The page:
Circle of Magic #1: Sandry's Book by Tamora PierceCircle of Magic #1: Sandry's Book by Tamora Pierce

Circle of Magic #1: Sandry's Book

byTamora Pierce

Paperback | September 1, 1999

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Four elements of power. Four children to control them. Four books of magic, adventure, and fantasy. Enter acclaimed author Tamora Pierce's Circle of Magic.

In Book 1 of the Circle of Magic Quartet, gifted young weaver Sandry is brought to the Winding Circle community. There she meets Briar, a former thief with a way with plants; Daja, an outcase gifted at metalcraft; and Tris, whose connection with the weather unsettles everyone, including herself. The four misfits are taught how to use their magic, but when disaster strikes, it's up to Sandry to weave together four different kinds of power to save herself, her friends, and Winding Circle.

TAMORA PIERCE is the critically acclaimed author of more than twenty novels, including the Circle of Magic and The Circle Opens quartets, The Will of the Empress, Melting Stones, and, most recently, the New York Times bestselling Beka Cooper trilogy. She lives in New York State with her husband, Tim, and her seven cats and two birds. V...
Title:Circle of Magic #1: Sandry's BookFormat:PaperbackDimensions:256 pages, 6.72 × 4.15 × 0.72 inPublished:September 1, 1999Publisher:SCHOLASTIC INCLanguage:English

The following ISBNs are associated with this title:

ISBN - 10:0590554085

ISBN - 13:9780590554084

Appropriate for ages: 12

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Rated 5 out of 5 by from The Perfect Series for Fantasy Lovers The Circle of Magic series and those that follow is a series that has never failed to enthral me. A magical world set into a wonderful landscape that still holds my attention well into my 20's. I love the different insight we get into the characters as each story progresses and how they interact with each other and the story as it moves on.
Date published: 2018-08-14
Rated 5 out of 5 by from Great Book This is a really enjoyable start to the series, the characters are great and the story is exciting and fun. It also comes with a good message and morals.
Date published: 2018-01-13
Rated 4 out of 5 by from Sandry's Book An interesting fantasy. I like how different each character is.
Date published: 2017-08-03
Rated 5 out of 5 by from So good! A really good introduction to the series! #plumreview
Date published: 2017-02-07
Rated 5 out of 5 by from Love it What a fantastic new world! It's interesting to get new cultures and characters.
Date published: 2016-12-22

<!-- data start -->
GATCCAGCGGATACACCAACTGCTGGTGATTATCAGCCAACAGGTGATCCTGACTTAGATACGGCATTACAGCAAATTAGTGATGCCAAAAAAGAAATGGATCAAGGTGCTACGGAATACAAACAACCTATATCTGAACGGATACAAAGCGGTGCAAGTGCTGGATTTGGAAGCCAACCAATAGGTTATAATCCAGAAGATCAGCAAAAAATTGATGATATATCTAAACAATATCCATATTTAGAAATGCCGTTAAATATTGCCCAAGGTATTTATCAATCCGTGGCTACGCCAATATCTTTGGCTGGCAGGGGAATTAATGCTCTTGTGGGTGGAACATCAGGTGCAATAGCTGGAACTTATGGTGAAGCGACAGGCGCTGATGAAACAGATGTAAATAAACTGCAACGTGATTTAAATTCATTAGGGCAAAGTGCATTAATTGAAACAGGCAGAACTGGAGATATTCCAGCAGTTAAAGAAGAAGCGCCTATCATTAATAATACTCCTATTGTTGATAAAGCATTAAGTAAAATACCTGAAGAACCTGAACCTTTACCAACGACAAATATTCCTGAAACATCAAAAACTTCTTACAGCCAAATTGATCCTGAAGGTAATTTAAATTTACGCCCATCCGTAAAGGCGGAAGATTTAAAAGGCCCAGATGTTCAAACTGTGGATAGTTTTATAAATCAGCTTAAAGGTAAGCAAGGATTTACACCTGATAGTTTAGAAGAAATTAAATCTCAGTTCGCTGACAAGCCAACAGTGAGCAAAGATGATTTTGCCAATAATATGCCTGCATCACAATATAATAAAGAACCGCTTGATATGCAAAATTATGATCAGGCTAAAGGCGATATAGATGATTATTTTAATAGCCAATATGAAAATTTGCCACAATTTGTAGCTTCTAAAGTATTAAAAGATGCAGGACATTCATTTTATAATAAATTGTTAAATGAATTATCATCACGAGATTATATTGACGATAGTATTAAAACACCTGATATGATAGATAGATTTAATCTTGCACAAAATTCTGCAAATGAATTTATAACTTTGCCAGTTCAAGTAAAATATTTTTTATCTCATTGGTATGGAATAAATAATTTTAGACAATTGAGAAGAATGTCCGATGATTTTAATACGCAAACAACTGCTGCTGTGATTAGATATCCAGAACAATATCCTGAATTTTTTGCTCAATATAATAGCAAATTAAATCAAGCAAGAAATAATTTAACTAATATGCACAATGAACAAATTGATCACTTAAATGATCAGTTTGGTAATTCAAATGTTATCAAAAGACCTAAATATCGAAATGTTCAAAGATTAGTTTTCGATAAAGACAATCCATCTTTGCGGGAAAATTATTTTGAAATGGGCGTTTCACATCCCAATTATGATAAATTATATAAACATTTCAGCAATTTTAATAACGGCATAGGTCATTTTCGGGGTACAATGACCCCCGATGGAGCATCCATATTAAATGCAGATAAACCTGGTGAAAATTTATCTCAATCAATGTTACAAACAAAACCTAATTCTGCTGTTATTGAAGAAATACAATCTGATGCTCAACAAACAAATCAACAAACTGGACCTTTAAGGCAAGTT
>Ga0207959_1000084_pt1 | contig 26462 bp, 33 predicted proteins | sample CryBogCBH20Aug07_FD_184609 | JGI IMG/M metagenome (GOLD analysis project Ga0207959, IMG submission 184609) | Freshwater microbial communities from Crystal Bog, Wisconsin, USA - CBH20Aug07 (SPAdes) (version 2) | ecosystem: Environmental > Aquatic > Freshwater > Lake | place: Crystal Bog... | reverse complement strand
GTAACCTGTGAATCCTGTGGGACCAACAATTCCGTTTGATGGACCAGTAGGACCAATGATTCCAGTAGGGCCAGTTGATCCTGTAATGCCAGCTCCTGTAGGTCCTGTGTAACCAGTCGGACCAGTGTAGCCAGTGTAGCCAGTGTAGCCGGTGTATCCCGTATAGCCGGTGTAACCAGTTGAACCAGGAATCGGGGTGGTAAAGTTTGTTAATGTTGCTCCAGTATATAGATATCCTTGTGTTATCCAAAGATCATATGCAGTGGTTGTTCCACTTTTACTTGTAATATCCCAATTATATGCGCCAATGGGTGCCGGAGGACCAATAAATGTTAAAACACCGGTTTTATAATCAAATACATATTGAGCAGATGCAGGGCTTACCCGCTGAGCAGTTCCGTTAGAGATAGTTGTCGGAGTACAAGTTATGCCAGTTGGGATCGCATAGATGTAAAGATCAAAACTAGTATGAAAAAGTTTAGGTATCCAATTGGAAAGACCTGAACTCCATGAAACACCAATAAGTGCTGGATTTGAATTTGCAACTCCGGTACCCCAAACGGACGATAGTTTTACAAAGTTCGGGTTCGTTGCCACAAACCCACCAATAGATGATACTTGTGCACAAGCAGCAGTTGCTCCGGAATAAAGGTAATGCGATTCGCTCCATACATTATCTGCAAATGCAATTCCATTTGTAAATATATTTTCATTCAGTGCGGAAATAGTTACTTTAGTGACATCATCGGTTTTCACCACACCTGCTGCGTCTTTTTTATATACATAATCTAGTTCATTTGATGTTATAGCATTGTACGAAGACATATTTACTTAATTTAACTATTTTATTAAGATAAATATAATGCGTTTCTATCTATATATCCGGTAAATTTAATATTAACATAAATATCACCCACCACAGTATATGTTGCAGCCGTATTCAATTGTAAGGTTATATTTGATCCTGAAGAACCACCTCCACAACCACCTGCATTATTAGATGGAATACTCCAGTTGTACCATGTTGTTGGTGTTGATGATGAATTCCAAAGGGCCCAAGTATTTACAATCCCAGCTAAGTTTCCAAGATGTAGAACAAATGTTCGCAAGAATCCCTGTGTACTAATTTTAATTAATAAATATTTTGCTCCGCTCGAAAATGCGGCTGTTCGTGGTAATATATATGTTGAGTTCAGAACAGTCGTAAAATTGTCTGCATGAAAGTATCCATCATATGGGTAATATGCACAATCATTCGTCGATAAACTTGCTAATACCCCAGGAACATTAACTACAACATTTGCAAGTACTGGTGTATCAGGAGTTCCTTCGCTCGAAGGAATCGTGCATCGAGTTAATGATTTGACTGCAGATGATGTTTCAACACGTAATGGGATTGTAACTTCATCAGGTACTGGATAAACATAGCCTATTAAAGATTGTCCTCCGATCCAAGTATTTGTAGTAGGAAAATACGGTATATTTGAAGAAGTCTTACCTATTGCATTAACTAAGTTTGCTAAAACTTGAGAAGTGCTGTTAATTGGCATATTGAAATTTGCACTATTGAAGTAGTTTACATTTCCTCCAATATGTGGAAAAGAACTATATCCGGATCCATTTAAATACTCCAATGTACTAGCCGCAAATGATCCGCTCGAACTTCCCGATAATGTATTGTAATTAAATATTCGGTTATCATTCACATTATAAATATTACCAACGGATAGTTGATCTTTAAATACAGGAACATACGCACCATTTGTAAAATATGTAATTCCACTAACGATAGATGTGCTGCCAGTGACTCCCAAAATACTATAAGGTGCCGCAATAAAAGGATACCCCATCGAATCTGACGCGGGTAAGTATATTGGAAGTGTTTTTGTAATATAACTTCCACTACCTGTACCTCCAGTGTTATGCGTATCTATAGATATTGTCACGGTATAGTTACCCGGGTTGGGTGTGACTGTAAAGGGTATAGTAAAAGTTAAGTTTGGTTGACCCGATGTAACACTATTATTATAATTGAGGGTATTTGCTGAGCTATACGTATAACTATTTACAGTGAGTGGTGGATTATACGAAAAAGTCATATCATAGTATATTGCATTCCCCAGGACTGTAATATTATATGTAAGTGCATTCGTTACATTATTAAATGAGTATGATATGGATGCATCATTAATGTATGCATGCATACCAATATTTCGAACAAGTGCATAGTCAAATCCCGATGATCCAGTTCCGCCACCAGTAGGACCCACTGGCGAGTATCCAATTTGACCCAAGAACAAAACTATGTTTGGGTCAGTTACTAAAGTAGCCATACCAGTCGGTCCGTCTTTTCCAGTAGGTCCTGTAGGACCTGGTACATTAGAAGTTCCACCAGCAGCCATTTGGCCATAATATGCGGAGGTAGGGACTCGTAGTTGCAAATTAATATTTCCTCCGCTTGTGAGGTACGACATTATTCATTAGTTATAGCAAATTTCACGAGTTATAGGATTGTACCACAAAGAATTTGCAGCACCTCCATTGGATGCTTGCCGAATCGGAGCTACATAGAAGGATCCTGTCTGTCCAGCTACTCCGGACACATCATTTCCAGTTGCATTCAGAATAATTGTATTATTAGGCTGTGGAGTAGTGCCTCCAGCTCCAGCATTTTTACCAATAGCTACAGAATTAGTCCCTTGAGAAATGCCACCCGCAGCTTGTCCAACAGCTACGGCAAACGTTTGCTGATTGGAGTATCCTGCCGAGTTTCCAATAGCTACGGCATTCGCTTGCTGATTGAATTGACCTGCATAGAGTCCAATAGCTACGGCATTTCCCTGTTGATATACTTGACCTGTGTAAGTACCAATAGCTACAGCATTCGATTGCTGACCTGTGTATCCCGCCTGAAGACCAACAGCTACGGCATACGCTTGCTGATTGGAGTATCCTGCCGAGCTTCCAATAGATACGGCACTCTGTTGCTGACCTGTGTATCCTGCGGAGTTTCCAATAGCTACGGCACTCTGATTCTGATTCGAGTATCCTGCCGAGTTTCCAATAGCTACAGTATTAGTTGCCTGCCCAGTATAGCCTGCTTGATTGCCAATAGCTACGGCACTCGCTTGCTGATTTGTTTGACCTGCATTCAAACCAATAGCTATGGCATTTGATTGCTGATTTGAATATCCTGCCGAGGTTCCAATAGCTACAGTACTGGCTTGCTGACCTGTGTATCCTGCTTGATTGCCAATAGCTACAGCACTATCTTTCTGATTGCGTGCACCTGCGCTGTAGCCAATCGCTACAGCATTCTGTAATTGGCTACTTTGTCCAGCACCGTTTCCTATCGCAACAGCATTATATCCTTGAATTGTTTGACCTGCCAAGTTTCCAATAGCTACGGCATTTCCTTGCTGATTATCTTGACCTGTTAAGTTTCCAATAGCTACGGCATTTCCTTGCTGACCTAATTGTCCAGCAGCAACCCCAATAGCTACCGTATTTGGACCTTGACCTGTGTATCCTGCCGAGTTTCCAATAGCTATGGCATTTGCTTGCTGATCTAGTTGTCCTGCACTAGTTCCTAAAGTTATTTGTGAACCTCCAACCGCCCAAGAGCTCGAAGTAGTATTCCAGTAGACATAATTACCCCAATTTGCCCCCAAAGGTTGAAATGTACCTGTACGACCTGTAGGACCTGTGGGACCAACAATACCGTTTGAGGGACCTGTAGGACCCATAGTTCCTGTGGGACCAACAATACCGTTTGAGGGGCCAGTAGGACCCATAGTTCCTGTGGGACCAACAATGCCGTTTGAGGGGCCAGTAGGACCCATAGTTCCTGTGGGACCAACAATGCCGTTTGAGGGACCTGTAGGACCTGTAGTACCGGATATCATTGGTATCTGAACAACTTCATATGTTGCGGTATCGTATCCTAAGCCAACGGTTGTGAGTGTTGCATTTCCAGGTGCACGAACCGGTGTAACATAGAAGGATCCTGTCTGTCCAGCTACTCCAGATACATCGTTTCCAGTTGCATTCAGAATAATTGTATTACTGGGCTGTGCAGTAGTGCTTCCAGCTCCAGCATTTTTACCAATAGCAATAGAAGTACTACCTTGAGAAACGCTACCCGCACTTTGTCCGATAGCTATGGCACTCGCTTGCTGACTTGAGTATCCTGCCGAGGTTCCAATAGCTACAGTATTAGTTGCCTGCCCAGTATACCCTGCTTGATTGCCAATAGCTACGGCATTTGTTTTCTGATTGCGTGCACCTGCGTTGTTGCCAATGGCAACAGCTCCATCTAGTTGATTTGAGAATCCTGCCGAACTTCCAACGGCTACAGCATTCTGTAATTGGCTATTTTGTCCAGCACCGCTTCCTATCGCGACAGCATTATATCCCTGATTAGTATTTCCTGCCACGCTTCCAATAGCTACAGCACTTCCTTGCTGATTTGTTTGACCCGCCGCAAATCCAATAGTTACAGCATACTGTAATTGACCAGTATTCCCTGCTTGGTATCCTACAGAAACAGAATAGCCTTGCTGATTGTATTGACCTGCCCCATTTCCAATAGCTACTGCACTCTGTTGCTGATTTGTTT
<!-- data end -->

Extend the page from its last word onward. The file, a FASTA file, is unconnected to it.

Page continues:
Rated 4 out of 5 by from Another great read from Tamora Pierce I have been in love with Tamora Pierce’s writing since I was eleven years old and I read Alanna: The First Adventure. Everytime I pick up one of her books those nostalgiac feelings just come rushing back. Recently I’ve been craving to reread her “Circle of Magic” series. You know when you get those cravings to reread a book and you just can’t stop thinking about reading it? Luckily my friend lent me the first four books, and I reread Sandry’s Book in one sitting. These books are definitely bordering on MG/YA. The characters are in their early teens, and each of them struggle with a gift that they’re not supposed to learn. Sandry is almost royalty, but she wants to be able to weave, which noblewomen aren’t allowed to do. Daja, a Trader, is allowed to sell and buy metalwork, but not create it, even though she sneaks out to watch blacksmiths work. Tris is from the merchant class, but creates storms with her moods, which makes people think she’s possessed. Meanwhile Briar, a thief, can’t stay in one place long to cultivate his affinity for plants. In a world where the traditional magic of the elements dominates, these four outcasts are invited to stay at Winding Circle Temple and slowly learn their calling and understand the role they play in the magical world under four different teachers. They are often met with hostility and mistrust because of their status. Their character growth really reflects in these situations as each of these four very different mages learn to work with one another, however reluctant they may be to do so. The worldbuilding, as usual, is amazing. Tamora Pierce doesn’t use stereotypical race tropes to define her characters’ cultures and beliefs, neither is there “racism,” where people judge one another on their skin colour. Daja, who is black, is also a Trader. When people first meet her they judge her on her staff, which is a sign of being a Trader, rather than her race. I always appreciate when authors put maps of these kingdoms in their books as well, because I always get confused about where everything is. I like how all the main cities we visit with these characters are on the sea as well, and it’s featured near the bottom of the map rather than right in the centre. It also shows where the temple is. While things are explained about the nature of temples and magic in the different kingdoms, a lot is left to the imagination as the author will probably explore it in later books. The primary focus of this first book is to introduce to the reader the nature of their individual magic, and eventually the strength of it as well. If you’re looking for a fast-paced adventure series, this isn’t it. A common theme in many of Tamora Pierce’s books is this slow understanding of personal identity as something that is built-upon and cultivated. We learn about the importance of your passions and gifts, no matter what they might be, as a positive part of learning your own identity. There are many moments where these characters make minor errors or grave mistakes. They are hindered by their own misconceptions of one another and themselves. Tris is hostile, volatile, and withdrawn; Sandry is headstrong, naïve, and impatient; Daja is set in her ways and hesitant; Briar is self-absorbed and doesn’t think things through. Each of these faults play their part in the growth of each character. My only fault is that oftentimes they got a little too stereotypical, and the plot-line wasn’t as fleshed out as I’d like. This book isn’t twists, turns, and mysteries. It’s more like walking down a straight-path, and then something happens at the end that was mentioned throughout the book and was no real surprise. I’m hoping that the next books contain more mystery and depth in that respect. I definitely recommend these books to any reader looking for a quick but enjoyable read. It’s not your typical fantasy (nothing Tamora Pierce writes ever is), but it speaks to a lot of important themes in YA literature that are disappearing: finding your own identity with the help of friends, relying on teamwork instead of your own individual strength, and sticking with your passions and gifts, no matter the cost.